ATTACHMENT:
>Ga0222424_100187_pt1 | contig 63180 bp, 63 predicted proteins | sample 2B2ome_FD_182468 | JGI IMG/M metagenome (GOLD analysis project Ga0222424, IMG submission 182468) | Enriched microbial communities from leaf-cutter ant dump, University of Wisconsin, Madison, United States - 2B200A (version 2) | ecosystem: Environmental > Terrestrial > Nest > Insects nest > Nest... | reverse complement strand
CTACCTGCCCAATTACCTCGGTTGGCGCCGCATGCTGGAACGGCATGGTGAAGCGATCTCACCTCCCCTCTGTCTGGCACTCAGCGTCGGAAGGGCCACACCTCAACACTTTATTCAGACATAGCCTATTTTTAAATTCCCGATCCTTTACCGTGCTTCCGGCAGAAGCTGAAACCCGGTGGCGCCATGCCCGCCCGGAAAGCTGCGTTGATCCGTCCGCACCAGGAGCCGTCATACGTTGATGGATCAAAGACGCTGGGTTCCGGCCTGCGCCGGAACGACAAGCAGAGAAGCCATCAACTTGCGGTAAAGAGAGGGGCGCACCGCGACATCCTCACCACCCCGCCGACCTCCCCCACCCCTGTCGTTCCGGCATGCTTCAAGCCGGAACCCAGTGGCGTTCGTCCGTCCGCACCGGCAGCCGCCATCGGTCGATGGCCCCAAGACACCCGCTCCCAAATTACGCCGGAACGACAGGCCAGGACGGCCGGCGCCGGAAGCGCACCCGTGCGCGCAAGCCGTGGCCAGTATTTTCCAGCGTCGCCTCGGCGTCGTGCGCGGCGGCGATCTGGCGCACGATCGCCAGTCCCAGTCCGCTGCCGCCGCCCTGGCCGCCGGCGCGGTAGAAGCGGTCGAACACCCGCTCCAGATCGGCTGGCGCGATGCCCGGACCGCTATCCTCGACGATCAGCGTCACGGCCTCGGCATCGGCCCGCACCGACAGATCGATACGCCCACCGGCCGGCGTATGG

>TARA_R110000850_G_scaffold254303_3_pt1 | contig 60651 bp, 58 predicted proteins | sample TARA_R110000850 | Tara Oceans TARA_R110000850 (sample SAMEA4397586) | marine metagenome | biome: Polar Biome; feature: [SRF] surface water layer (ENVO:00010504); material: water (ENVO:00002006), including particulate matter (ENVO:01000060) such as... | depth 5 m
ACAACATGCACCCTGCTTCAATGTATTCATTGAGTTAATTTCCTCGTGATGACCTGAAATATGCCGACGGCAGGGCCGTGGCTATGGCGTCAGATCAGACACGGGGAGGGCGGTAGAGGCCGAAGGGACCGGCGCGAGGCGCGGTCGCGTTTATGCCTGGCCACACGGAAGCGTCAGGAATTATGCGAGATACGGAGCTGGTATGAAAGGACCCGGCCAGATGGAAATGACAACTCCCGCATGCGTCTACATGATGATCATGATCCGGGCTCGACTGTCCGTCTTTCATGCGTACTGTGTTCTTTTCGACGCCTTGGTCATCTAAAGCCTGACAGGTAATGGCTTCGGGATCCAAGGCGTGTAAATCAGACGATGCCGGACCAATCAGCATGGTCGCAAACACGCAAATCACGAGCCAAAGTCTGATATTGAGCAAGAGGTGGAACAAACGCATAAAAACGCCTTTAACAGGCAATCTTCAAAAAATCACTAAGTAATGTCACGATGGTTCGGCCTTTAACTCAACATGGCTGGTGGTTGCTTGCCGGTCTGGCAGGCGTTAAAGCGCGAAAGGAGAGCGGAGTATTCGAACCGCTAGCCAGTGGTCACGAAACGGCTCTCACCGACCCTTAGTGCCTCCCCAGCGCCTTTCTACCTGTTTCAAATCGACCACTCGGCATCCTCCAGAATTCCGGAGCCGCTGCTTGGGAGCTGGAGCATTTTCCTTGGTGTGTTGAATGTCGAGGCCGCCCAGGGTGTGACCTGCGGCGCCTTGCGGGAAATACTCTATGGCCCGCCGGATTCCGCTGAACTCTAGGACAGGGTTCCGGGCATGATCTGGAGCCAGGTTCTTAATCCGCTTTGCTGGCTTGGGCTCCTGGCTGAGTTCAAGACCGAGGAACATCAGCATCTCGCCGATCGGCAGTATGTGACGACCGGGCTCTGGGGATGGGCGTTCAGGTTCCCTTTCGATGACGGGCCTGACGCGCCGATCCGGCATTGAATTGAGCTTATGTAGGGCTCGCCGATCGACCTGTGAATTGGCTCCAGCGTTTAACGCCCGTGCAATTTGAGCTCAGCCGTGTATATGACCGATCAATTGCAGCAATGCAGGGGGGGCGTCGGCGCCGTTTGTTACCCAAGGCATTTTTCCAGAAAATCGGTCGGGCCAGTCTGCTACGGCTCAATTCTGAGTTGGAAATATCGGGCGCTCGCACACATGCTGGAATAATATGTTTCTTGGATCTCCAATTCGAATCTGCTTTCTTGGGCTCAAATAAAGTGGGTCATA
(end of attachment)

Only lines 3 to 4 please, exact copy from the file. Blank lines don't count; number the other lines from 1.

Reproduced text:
>TARA_R110000850_G_scaffold254303_3_pt1 | contig 60651 bp, 58 predicted proteins | sample TARA_R110000850 | Tara Oceans TARA_R110000850 (sample SAMEA4397586) | marine metagenome | biome: Polar Biome; feature: [SRF] surface water layer (ENVO:00010504); material: water (ENVO:00002006), including particulate matter (ENVO:01000060) such as... | depth 5 m
ACAACATGCACCCTGCTTCAATGTATTCATTGAGTTAATTTCCTCGTGATGACCTGAAATATGCCGACGGCAGGGCCGTGGCTATGGCGTCAGATCAGACACGGGGAGGGCGGTAGAGGCCGAAGGGACCGGCGCGAGGCGCGGTCGCGTTTATGCCTGGCCACACGGAAGCGTCAGGAATTATGCGAGATACGGAGCTGGTATGAAAGGACCCGGCCAGATGGAAATGACAACTCCCGCATGCGTCTACATGATGATCATGATCCGGGCTCGACTGTCCGTCTTTCATGCGTACTGTGTTCTTTTCGACGCCTTGGTCATCTAAAGCCTGACAGGTAATGGCTTCGGGATCCAAGGCGTGTAAATCAGACGATGCCGGACCAATCAGCATGGTCGCAAACACGCAAATCACGAGCCAAAGTCTGATATTGAGCAAGAGGTGGAACAAACGCATAAAAACGCCTTTAACAGGCAATCTTCAAAAAATCACTAAGTAATGTCACGATGGTTCGGCCTTTAACTCAACATGGCTGGTGGTTGCTTGCCGGTCTGGCAGGCGTTAAAGCGCGAAAGGAGAGCGGAGTATTCGAACCGCTAGCCAGTGGTCACGAAACGGCTCTCACCGACCCTTAGTGCCTCCCCAGCGCCTTTCTACCTGTTTCAAATCGACCACTCGGCATCCTCCAGAATTCCGGAGCCGCTGCTTGGGAGCTGGAGCATTTTCCTTGGTGTGTTGAATGTCGAGGCCGCCCAGGGTGTGACCTGCGGCGCCTTGCGGGAAATACTCTATGGCCCGCCGGATTCCGCTGAACTCTAGGACAGGGTTCCGGGCATGATCTGGAGCCAGGTTCTTAATCCGCTTTGCTGGCTTGGGCTCCTGGCTGAGTTCAAGACCGAGGAACATCAGCATCTCGCCGATCGGCAGTATGTGACGACCGGGCTCTGGGGATGGGCGTTCAGGTTCCCTTTCGATGACGGGCCTGACGCGCCGATCCGGCATTGAATTGAGCTTATGTAGGGCTCGCCGATCGACCTGTGAATTGGCTCCAGCGTTTAACGCCCGTGCAATTTGAGCTCAGCCGTGTATATGACCGATCAATTGCAGCAATGCAGGGGGGGCGTCGGCGCCGTTTGTTACCCAAGGCATTTTTCCAGAAAATCGGTCGGGCCAGTCTGCTACGGCTCAATTCTGAGTTGGAAATATCGGGCGCTCGCACACATGCTGGAATAATATGTTTCTTGGATCTCCAATTCGAATCTGCTTTCTTGGGCTCAAATAAAGTGGGTCATA